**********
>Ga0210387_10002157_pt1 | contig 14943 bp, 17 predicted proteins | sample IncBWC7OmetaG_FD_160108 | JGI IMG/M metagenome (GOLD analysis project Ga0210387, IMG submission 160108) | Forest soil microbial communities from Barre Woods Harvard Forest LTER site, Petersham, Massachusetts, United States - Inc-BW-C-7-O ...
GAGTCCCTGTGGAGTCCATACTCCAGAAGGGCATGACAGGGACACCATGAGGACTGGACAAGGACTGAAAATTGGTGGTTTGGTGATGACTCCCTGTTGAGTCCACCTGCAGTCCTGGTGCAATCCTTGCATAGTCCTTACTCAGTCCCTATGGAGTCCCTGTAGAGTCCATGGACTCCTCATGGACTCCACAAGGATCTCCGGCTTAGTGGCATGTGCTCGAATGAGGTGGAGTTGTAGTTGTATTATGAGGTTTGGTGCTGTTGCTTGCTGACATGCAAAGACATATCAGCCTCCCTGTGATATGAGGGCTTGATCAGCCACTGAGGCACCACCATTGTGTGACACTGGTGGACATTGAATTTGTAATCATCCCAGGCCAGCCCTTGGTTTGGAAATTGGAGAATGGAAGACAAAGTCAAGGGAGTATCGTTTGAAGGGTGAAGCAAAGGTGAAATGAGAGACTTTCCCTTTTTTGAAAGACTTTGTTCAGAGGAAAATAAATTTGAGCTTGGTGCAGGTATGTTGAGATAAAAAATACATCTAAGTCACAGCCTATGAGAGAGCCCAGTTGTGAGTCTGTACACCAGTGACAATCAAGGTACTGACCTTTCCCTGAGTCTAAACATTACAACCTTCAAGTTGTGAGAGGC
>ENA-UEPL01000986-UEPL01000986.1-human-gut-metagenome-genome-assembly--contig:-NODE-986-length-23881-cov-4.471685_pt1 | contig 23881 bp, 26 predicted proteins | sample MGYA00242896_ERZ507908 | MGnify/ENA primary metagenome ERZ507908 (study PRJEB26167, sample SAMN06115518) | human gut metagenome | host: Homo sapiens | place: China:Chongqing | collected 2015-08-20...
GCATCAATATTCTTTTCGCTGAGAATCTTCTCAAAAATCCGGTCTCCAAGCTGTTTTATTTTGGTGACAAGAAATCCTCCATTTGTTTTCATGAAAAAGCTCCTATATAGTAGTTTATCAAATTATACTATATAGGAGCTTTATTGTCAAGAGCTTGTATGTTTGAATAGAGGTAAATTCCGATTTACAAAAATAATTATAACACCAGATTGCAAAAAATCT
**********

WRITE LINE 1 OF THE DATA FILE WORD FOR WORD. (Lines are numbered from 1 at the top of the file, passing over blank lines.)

>Ga0210387_10002157_pt1 | contig 14943 bp, 17 predicted proteins | sample IncBWC7OmetaG_FD_160108 | JGI IMG/M metagenome (GOLD analysis project Ga0210387, IMG submission 160108) | Forest soil microbial communities from Barre Woods Harvard Forest LTER site, Petersham, Massachusetts, United States - Inc-BW-C-7-O ...